By selling “dual mode” plug-in hybrids, which carry both a battery and a gas tank, BYD still qualifies for government subsidies, which can take as much as $8,000 off the sticker price and, crucially, exempt owners from a license plate lottery that would otherwise complicate their efforts to get on the road. In an attempt to mitigate pollution and control the number of cars that pour onto their roads, local governments in major cities have placed strict limits on who can get a license plate. A new car owner’s chances of having their name drawn in the monthly lottery are extremely low. In Beijing in January 2016, for example, the success rate for obtaining a license for a conventional car was 0.15 percent. Those who do get lucky have been known to pay $14,000 at license auctions, a cost that in some cases exceeds the price of the car. To encourage the adoption of new-energy vehicles, however, the governments have waived the license plate lottery system for owners of electric or hybrid vehicles. Unfortunately, what often happens, as Shaun Rein, head of the Shanghai-based China Market Research Group, told me, is that people buy a BYD hybrid so they can get a license plate, but seldom bother to plug it in. Instead, they just rely on gasoline to charge the battery.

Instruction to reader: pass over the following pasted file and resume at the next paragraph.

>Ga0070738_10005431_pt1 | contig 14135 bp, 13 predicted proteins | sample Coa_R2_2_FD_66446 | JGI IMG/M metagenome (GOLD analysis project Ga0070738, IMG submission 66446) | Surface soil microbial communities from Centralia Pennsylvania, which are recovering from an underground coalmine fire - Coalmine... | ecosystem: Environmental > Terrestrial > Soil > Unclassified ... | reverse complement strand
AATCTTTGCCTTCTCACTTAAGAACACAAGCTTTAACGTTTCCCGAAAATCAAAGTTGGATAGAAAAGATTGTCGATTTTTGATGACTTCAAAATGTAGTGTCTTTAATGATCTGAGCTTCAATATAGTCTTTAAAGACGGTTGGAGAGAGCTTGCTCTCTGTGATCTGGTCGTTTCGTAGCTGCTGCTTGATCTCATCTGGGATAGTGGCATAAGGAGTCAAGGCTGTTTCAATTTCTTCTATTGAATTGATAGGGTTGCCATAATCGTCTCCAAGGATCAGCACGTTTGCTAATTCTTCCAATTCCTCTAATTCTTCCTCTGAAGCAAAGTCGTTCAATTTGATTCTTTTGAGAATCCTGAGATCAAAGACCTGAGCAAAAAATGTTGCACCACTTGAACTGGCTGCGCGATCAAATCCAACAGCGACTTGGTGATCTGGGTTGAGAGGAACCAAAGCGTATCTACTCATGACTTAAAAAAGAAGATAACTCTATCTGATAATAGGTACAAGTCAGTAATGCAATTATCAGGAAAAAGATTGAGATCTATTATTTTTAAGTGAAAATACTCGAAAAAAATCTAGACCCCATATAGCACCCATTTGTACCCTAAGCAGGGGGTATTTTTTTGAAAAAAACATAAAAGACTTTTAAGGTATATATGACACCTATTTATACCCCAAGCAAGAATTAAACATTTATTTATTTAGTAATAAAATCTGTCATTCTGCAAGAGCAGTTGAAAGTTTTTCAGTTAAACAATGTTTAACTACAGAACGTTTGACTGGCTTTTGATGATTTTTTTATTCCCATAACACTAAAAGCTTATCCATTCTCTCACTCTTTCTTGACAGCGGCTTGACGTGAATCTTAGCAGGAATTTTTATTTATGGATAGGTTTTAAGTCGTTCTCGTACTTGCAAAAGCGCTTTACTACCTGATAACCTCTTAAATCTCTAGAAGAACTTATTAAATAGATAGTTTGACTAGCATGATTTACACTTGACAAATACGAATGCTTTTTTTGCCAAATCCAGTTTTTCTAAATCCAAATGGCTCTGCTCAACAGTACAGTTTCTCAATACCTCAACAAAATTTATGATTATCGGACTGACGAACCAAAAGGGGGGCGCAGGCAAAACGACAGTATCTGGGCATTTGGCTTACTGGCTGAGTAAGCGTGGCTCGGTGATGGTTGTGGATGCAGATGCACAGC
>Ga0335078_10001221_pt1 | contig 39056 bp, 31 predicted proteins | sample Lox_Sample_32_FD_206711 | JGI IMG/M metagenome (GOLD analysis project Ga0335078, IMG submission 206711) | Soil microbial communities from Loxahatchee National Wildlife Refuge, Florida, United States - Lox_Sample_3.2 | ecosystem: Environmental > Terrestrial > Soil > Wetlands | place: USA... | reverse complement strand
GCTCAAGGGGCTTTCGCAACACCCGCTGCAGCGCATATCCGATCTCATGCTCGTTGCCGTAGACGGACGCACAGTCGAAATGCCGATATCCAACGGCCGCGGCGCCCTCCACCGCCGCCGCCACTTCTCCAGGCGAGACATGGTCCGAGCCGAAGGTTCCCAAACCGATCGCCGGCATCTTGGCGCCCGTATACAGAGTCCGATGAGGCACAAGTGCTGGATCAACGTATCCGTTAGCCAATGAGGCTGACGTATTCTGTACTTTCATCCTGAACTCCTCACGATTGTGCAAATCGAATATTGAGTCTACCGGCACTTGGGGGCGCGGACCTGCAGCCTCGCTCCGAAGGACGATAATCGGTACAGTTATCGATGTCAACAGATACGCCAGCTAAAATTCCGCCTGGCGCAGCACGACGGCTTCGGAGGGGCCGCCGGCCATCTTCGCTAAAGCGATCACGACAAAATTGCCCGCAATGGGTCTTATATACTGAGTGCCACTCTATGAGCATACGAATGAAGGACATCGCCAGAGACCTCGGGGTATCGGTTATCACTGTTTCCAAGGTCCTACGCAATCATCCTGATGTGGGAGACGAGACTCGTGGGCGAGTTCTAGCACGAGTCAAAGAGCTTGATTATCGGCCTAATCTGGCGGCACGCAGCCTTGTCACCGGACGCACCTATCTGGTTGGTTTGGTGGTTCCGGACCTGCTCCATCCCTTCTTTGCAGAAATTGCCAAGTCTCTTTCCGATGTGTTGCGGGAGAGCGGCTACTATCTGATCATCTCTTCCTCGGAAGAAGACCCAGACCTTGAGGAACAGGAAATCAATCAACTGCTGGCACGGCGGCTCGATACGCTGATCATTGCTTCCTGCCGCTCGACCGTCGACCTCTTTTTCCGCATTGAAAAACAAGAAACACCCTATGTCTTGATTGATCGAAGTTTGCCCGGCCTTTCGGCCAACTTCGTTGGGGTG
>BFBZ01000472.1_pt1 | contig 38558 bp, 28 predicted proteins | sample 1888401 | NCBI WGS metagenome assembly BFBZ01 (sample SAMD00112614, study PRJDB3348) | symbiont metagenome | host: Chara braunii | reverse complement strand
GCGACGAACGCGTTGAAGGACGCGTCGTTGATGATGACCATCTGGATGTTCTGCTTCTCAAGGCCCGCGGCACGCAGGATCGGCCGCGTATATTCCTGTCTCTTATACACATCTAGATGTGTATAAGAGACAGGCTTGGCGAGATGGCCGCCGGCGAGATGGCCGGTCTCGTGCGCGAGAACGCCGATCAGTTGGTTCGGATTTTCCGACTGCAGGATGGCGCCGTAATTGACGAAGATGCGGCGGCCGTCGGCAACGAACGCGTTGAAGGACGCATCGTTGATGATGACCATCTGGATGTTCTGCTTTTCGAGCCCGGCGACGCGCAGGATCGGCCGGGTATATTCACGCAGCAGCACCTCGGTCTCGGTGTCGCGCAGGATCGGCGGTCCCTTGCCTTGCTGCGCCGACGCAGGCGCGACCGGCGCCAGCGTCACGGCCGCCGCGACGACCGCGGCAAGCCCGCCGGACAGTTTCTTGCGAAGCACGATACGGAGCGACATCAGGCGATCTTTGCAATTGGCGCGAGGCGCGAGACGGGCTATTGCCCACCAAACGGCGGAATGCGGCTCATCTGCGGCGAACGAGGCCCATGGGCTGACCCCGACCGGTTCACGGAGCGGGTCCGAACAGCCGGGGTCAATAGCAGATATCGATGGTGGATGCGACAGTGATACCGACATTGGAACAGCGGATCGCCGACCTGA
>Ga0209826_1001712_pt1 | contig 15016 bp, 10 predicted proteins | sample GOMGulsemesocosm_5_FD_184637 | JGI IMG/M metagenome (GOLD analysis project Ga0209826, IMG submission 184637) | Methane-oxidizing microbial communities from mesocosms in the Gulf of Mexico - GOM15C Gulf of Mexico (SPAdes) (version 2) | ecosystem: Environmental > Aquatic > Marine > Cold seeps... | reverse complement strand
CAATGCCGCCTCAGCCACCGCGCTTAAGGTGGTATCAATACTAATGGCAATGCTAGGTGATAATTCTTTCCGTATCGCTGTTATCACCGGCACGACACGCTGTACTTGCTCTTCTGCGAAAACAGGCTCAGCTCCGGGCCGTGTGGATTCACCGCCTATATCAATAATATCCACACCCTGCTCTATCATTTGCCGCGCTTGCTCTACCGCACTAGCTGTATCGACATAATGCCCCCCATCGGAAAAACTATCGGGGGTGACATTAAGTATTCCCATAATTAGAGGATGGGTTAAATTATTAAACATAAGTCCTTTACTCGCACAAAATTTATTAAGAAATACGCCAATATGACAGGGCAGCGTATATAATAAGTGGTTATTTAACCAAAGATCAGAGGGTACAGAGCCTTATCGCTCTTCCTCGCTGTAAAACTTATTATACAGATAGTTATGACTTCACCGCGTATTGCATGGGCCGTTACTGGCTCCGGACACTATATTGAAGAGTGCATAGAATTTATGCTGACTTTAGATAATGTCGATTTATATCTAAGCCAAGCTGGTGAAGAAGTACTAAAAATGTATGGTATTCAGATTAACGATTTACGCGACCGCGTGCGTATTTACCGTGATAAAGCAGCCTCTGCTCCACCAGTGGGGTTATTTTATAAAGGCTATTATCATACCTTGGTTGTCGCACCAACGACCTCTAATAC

BYD is focusing its full-electric efforts on taxis and buses, which, according to the company, account for 20 percent of all vehicle fuel consumption in China. BYD’s electric buses are already in operation in downtown Shenzhen and in several US states, including Washington and California. It has electric taxis on the road in Chile, Uruguay, Hong Kong, the UK, and the Netherlands. The company also produces electric forklifts, sanitation trucks, mining trucks, and concrete mixer trucks, which it sells to emissions-conscious businesses and agencies around the world. The California Air Resources Board, for instance, offers grants for companies to make their industrial fleets zero-emission, as part of its California Climate Investments Program. In June 2016, San Bernardino County, one of the state’s most polluted air basins, was awarded a grant of $9.1 million to purchase twenty-seven electric trucks made by BYD. The company makes the heavy-duty vehicles for the US market in a factory in Lancaster, California.